No, not offensive email that will get you in trouble with HR, just with the recipients of your emails who already have enough bloat in their inboxes.

This email is all wrong. Don't send it.

What’s the problem?

  1. I think we covered the part about motivational sayings in email signatures previously
  2. The information block in your email signature is excessive. Internally, we know what company you work for. Externally, the title/department information probably won’t mean much.
  3. You’re sending an email for a one word reply. I know acknowledgment is necessary, but coupled with everything else, it’s excessive.
  4. Your one word reply is the same as your valediction or complimentary close:  “Thanks. Thanks,” sounds like “Pizza! Pizza!
  5. You have an image that’s larger than the rest of your excessive signature block and message body combined–and it’s taking up way more space in email [if you’re using Outlook] than it did on the computer you copied it from.

Inbox Trolling

A fun game to play when you have a completely unmanageable inbox is to start replying to long email threads that you were included on but never participated in. It helps if the administrators of your mail system allow messages to stick around for about 3 months–usually long enough to potentially impact a decision, but way too late to do so without tremendous cost.

The key is to remain inconspicuous about your trolling. You must raise legitimate concerns, but not be too adamant about decisions being changed. The best policy is to plant little nagging doubts in everyone’s minds, then walk away.

Start with the oldest threads first, resurrecting them in mid-discussion, then sit back and watch the discussion re-ignite.

Repeat in sequence with newer threads in your inbox once the entertainment value of the current thread dies away.

Just Because You’re the Customer Doesn’t Make You the Dictator

Customer service is important.

The customer is always right.

Always make the customer happy.

Guess what, though? The difference between a customer and a dictator is that while the optimal number of dictators is 1, there generally needs to be more than one customer.  If you are the only customer and provide full funding/payroll/benefits for the person who is serving you, that makes you an employer.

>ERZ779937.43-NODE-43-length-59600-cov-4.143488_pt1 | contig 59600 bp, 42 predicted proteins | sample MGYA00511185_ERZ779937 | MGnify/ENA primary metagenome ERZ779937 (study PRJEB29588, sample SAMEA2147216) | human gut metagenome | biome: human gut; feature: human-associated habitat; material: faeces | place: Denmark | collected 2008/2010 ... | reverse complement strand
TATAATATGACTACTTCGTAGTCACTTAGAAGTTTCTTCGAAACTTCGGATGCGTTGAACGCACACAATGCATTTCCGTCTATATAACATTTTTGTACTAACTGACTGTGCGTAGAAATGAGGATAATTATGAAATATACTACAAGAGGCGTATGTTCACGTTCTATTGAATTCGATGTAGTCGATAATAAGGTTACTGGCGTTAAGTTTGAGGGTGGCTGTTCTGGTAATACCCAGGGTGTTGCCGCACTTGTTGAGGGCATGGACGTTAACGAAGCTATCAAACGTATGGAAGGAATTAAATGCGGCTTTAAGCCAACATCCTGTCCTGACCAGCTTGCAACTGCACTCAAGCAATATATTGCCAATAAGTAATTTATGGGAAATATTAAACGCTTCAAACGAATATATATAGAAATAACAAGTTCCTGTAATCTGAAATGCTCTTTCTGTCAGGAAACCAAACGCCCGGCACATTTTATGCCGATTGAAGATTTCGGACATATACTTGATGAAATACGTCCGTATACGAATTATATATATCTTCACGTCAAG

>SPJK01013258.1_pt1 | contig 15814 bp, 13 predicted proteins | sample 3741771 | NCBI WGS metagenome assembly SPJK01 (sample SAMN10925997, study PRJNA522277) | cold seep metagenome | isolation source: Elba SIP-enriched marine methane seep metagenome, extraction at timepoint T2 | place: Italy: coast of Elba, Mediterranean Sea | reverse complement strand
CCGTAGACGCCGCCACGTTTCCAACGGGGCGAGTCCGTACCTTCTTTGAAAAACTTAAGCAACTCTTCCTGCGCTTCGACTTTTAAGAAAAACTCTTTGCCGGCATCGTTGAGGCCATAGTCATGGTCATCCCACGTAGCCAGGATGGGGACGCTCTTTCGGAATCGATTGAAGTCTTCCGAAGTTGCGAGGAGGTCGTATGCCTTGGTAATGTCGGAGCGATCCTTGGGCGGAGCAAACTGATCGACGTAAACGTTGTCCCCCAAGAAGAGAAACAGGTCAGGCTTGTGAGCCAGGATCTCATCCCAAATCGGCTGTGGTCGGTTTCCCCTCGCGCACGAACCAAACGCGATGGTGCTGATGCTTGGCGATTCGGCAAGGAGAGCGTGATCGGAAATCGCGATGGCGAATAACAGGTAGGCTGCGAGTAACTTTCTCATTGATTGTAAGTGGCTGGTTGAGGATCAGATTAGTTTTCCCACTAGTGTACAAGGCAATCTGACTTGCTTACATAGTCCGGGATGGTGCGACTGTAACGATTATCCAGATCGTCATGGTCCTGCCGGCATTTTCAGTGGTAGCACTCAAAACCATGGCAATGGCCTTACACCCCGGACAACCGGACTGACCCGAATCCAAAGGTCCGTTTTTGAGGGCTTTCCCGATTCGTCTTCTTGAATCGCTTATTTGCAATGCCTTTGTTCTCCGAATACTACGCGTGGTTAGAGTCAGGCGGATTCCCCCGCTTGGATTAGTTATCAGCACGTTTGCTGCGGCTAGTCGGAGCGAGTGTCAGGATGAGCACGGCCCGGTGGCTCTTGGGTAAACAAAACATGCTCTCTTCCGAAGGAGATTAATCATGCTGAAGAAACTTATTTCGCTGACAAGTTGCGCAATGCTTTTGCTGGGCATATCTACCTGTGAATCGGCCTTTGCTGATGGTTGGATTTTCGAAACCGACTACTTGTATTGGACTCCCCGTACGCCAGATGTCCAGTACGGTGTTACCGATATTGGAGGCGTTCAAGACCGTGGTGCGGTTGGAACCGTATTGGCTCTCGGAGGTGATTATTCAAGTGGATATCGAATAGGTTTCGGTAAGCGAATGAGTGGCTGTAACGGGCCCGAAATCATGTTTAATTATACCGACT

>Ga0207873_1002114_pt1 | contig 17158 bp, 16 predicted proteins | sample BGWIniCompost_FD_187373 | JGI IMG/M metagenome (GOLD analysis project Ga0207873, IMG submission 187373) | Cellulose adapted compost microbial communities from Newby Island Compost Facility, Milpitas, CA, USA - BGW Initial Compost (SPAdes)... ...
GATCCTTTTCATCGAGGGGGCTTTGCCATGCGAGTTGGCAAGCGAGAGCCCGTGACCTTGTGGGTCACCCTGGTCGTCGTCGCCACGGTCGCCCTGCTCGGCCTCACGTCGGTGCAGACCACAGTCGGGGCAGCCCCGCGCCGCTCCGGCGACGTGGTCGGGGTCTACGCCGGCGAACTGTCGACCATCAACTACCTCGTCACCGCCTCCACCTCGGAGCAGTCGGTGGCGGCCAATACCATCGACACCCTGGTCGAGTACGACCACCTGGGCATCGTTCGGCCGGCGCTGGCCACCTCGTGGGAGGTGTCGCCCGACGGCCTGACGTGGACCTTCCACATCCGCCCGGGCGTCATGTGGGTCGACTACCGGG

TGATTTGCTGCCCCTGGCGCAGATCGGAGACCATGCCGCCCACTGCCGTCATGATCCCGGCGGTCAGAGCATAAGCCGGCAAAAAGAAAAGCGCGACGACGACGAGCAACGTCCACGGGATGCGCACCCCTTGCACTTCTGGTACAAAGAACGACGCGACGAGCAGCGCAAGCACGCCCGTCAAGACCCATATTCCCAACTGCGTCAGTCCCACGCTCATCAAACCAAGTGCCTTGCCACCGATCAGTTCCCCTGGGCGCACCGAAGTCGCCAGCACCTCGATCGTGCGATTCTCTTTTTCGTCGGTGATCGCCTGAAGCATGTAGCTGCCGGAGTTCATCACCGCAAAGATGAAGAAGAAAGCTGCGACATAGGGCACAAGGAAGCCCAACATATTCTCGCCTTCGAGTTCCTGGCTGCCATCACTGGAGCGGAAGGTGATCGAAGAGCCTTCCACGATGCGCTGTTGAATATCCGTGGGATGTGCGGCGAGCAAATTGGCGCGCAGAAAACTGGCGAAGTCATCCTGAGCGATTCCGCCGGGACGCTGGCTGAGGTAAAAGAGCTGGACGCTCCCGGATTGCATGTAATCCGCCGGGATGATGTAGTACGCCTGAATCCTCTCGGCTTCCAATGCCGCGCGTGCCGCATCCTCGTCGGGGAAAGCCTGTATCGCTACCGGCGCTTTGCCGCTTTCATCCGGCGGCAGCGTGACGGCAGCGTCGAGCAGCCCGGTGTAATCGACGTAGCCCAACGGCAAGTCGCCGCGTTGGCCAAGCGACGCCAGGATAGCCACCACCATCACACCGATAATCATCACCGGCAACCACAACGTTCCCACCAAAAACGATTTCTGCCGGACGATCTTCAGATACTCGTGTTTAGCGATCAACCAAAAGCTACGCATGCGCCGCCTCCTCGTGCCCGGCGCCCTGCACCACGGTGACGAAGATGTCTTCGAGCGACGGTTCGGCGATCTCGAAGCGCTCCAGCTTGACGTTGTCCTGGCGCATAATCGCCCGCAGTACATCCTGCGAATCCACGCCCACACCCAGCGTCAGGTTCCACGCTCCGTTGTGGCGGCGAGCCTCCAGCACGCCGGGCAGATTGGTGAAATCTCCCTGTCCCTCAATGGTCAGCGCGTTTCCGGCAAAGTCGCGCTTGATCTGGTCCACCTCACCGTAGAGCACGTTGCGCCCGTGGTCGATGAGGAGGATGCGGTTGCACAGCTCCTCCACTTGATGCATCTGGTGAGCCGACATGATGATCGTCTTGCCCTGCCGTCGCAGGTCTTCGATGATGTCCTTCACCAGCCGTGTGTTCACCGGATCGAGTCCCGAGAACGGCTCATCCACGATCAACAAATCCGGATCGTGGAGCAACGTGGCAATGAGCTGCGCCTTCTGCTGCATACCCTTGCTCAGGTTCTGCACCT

Since there need to be multiple customers, that means there is a certain amount of prioritization involved. If there are other customers to be served, and no amount of attention is going to please you, you will be pushed to the lowest priority.

 

Email Violating Personalities

 

Yes, Email is Still the Way to #fail in a Deep, Meaningful Way

However, there are some ways to fail in smaller ways on a daily basis:

  • General etiquette violators
    • bcc: everyone – There are times when bcc: is desirable, e.g., when sending out a broadcast email to a large group to limit the damage of those who are too quick with “Reply to All” button. In this case, however, a person is conducting a business transaction of some sort and not revealing who else is “in the know”. Results in a lot of, “I don’t know if you’ve seen this or not,” email forwards.
    • Thread trimmer – selectively deletes one or two people periodically from a large email chain, confusing every participant on the list.
    • Reply to All abuser – distinguished from the casual Reply to All user by the use of the button in replying to department-wide email distributions.
    • Subtle Humor User – keeps you guessing on whether the person is joking.
    • !???!! – really is enthusiastic and/or concerned.
    • Priorities are out-of-whack – uses high (or even stranger low) priority markers to try to get attention for what is generally little more than an FYI email.
    • Receipt requestor – Good grief, do you really need a read receipt from the 100 people you emailed about the pot luck on Friday?
  • Appearance violators
    • Pastels and Cute Fonts User – Not that there’s anything wrong with that.
    • Script kitty – uses a nearly illegible cursive font for a default font.